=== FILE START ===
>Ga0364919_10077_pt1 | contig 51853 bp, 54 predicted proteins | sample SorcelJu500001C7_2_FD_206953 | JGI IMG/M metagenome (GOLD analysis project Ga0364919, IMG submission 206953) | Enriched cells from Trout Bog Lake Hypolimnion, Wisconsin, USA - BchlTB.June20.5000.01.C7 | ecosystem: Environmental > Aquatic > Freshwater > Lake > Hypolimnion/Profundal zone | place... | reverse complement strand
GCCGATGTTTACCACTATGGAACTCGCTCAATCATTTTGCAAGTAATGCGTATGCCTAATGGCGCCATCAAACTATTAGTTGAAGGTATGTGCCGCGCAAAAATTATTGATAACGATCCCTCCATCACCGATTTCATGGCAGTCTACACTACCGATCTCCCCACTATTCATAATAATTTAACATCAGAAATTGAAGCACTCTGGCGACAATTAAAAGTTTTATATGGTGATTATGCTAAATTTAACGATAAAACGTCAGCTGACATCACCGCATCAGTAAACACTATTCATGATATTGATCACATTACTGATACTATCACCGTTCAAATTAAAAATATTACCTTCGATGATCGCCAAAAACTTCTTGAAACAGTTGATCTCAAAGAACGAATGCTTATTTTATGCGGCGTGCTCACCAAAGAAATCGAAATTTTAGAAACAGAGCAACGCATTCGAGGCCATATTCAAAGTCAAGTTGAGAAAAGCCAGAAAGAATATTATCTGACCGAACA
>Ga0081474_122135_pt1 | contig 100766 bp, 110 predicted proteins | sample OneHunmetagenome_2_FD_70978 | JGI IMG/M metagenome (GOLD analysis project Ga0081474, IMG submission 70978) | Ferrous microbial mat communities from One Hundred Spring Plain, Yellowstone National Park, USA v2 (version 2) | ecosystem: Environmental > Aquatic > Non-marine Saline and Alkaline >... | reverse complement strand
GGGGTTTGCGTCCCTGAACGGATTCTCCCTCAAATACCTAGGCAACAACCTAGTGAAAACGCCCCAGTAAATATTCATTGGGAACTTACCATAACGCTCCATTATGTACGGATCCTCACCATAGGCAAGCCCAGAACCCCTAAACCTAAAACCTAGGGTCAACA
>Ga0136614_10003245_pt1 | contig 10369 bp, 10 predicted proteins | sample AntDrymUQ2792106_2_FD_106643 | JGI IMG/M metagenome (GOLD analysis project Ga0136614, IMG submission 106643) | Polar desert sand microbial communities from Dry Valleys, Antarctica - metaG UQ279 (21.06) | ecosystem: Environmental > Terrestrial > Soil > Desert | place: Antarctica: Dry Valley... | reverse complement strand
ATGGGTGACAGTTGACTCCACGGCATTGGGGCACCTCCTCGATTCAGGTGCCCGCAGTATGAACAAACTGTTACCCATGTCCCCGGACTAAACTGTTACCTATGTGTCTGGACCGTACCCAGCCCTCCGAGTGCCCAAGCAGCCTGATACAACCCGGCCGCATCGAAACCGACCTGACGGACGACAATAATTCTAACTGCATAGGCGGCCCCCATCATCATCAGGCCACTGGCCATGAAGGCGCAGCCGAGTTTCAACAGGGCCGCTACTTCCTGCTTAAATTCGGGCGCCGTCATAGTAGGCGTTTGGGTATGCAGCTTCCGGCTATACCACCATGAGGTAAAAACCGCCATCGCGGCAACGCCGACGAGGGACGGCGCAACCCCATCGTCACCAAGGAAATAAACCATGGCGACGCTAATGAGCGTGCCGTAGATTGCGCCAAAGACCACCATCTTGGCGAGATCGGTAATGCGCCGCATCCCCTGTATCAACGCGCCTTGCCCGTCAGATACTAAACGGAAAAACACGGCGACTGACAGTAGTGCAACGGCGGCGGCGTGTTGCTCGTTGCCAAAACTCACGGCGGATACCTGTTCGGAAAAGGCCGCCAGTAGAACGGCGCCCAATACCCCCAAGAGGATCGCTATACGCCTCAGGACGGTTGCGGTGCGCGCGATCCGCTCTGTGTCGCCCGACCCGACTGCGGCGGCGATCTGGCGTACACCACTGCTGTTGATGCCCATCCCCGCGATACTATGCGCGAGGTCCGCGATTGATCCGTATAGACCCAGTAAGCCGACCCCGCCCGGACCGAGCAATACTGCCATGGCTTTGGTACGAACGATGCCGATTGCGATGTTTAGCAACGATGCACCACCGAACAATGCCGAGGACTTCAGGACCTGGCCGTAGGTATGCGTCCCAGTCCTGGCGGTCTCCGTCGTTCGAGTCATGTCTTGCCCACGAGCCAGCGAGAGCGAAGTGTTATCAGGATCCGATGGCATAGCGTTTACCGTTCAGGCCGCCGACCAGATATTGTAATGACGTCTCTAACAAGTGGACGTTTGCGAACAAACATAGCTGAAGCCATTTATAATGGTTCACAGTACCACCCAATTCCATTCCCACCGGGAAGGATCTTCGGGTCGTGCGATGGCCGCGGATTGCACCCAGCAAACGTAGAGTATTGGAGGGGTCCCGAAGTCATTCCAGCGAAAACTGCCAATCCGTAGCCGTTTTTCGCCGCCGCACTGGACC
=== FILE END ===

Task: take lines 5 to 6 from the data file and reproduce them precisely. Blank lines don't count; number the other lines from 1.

>Ga0136614_10003245_pt1 | contig 10369 bp, 10 predicted proteins | sample AntDrymUQ2792106_2_FD_106643 | JGI IMG/M metagenome (GOLD analysis project Ga0136614, IMG submission 106643) | Polar desert sand microbial communities from Dry Valleys, Antarctica - metaG UQ279 (21.06) | ecosystem: Environmental > Terrestrial > Soil > Desert | place: Antarctica: Dry Valley... | reverse complement strand
ATGGGTGACAGTTGACTCCACGGCATTGGGGCACCTCCTCGATTCAGGTGCCCGCAGTATGAACAAACTGTTACCCATGTCCCCGGACTAAACTGTTACCTATGTGTCTGGACCGTACCCAGCCCTCCGAGTGCCCAAGCAGCCTGATACAACCCGGCCGCATCGAAACCGACCTGACGGACGACAATAATTCTAACTGCATAGGCGGCCCCCATCATCATCAGGCCACTGGCCATGAAGGCGCAGCCGAGTTTCAACAGGGCCGCTACTTCCTGCTTAAATTCGGGCGCCGTCATAGTAGGCGTTTGGGTATGCAGCTTCCGGCTATACCACCATGAGGTAAAAACCGCCATCGCGGCAACGCCGACGAGGGACGGCGCAACCCCATCGTCACCAAGGAAATAAACCATGGCGACGCTAATGAGCGTGCCGTAGATTGCGCCAAAGACCACCATCTTGGCGAGATCGGTAATGCGCCGCATCCCCTGTATCAACGCGCCTTGCCCGTCAGATACTAAACGGAAAAACACGGCGACTGACAGTAGTGCAACGGCGGCGGCGTGTTGCTCGTTGCCAAAACTCACGGCGGATACCTGTTCGGAAAAGGCCGCCAGTAGAACGGCGCCCAATACCCCCAAGAGGATCGCTATACGCCTCAGGACGGTTGCGGTGCGCGCGATCCGCTCTGTGTCGCCCGACCCGACTGCGGCGGCGATCTGGCGTACACCACTGCTGTTGATGCCCATCCCCGCGATACTATGCGCGAGGTCCGCGATTGATCCGTATAGACCCAGTAAGCCGACCCCGCCCGGACCGAGCAATACTGCCATGGCTTTGGTACGAACGATGCCGATTGCGATGTTTAGCAACGATGCACCACCGAACAATGCCGAGGACTTCAGGACCTGGCCGTAGGTATGCGTCCCAGTCCTGGCGGTCTCCGTCGTTCGAGTCATGTCTTGCCCACGAGCCAGCGAGAGCGAAGTGTTATCAGGATCCGATGGCATAGCGTTTACCGTTCAGGCCGCCGACCAGATATTGTAATGACGTCTCTAACAAGTGGACGTTTGCGAACAAACATAGCTGAAGCCATTTATAATGGTTCACAGTACCACCCAATTCCATTCCCACCGGGAAGGATCTTCGGGTCGTGCGATGGCCGCGGATTGCACCCAGCAAACGTAGAGTATTGGAGGGGTCCCGAAGTCATTCCAGCGAAAACTGCCAATCCGTAGCCGTTTTTCGCCGCCGCACTGGACC